Department of Public Works on its 2011 Strategic Plan with Minister and Deputy Minister

Public Works and Infrastructure

18 April 2011
Chairperson: Ms M Mabuza (ANC)
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Meeting Summary

The Minister said it was time for the Department to stop out-sourcing expertise, when the necessary skills were already available in-house, as this led to a slowdown in service delivery and an increase in costs. Many of the “consultants” benefiting from tenders were former municipal employees.

Challenges facing the Department in achieving its job creation targets came under the spotlight, with members suggesting that the Extended Public Works Programme (EPWP) target of 4,5 million job opportunities in the five-year period from 2009 was unrealistic. The introduction of the incentive grant aspect in Phase 2 of the EPWP seemed to have reduced the effectiveness of the programme, and needed to be reconsidered.

Lack of transformation in the building and property development industries remained a challenge.

The DPW had a total of 108 562 properties (35 746 land and 72 816 structures), and complete details were needed on each in order for its asset register to be credible. The Department was currently adjudicating a tender, calling for a service provider to collect, verify and update data on all immovable assets over a 24-month period. This would involve the appointment of about 150 graduates, so there was an intensive job creation component in this initiative.

DPW warehouses containing unused furniture needed to be emptied, and the furniture allocated to areas of need, such as NGOs and orphanages.

The Department had established an inspectorate function to handle irregular expenditure identified in the Auditor-General’s report, and all the necessary checks and balances were now in place. The Chairperson said the situation needed to be cleared up before the DPW could move forward. The Minister agreed that “the slate is very far from being clean”, and she felt very uncomfortable about this. The Deputy Minister said the Acting Director General had submitted a full and detailed response to all the queries raised in the Auditor-General’s report to Parliament, and although this meant that the audit clearance was late, she requested that discussion on the issue should take place as soon as it had been officially tabled. This was agreed by the Committee.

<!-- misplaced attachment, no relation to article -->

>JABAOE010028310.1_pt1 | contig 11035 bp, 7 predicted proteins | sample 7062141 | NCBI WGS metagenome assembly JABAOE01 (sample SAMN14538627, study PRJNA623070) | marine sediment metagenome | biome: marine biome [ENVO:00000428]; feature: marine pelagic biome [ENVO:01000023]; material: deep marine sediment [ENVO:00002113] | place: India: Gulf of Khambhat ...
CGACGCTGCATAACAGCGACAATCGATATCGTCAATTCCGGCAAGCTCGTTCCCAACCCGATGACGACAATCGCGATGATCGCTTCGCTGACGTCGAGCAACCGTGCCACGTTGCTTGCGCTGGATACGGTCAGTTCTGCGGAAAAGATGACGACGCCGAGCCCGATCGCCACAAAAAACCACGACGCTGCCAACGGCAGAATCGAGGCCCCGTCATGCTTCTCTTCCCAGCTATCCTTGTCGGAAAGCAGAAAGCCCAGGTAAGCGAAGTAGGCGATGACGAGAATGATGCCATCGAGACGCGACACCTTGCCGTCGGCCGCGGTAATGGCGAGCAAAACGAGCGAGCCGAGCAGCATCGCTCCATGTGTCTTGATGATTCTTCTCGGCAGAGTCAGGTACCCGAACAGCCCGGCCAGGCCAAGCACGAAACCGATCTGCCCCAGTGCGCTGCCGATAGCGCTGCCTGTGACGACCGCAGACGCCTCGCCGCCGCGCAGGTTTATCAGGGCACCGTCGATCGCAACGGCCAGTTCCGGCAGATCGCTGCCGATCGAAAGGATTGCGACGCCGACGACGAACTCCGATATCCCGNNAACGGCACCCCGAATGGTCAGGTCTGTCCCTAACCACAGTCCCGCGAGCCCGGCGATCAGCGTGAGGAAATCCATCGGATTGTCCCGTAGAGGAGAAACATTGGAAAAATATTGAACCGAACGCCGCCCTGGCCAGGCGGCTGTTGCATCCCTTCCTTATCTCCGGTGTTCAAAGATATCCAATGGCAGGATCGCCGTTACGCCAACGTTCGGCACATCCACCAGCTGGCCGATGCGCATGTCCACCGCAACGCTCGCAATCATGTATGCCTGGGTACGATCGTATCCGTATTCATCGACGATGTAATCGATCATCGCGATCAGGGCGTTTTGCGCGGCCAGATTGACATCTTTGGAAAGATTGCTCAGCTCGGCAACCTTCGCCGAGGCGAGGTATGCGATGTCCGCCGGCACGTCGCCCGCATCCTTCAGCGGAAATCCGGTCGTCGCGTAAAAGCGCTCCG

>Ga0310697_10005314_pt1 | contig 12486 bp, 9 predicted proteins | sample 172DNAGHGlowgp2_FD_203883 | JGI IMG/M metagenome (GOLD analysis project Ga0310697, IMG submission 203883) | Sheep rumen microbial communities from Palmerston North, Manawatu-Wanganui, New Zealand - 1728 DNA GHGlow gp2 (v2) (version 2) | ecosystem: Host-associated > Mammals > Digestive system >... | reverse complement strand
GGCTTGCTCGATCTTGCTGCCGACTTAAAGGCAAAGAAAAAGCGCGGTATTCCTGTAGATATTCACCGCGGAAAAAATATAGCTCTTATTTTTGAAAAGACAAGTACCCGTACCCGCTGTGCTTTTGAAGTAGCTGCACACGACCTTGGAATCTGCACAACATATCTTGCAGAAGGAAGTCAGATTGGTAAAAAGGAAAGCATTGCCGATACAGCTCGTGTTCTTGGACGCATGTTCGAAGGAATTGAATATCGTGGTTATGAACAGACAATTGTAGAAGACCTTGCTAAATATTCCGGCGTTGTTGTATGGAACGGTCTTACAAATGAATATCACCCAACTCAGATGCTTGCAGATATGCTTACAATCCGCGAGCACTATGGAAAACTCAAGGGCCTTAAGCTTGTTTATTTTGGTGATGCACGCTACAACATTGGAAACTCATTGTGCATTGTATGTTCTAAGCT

Afternoon session

discussion between Members of the Portfolio Committee on Public Works, Departmental Officials, as well as Ms Mahlangu-Nkabinde, Minister of Public Works and Ms Hendrietta Bogopane-Zulu, the Deputy Minister of Public Works, was held on the Department’s Strategic Plan and Budgets.

Members noted that the plans often lacked specific detail. They asked questions about the vacant posts in the Department, the escalation of prison costs, discrepancy in the Department’s energy efficiency targets and the asset register. The non-performance of the Department’s internal audit system, the disposal policy and the poor maintenance and unproductive usage of property were also topics that were discussed.

The Minister promised written responses to all queries by April 21 2011.

Meeting report

The Minister said the strategic plan focused on several key performance areas, among which were service delivery, skills development, job creation and the Extended Public Works Programme (EPWP). These were activities of the Department which would restore dignity to people who lived in disadvantaged circumstances.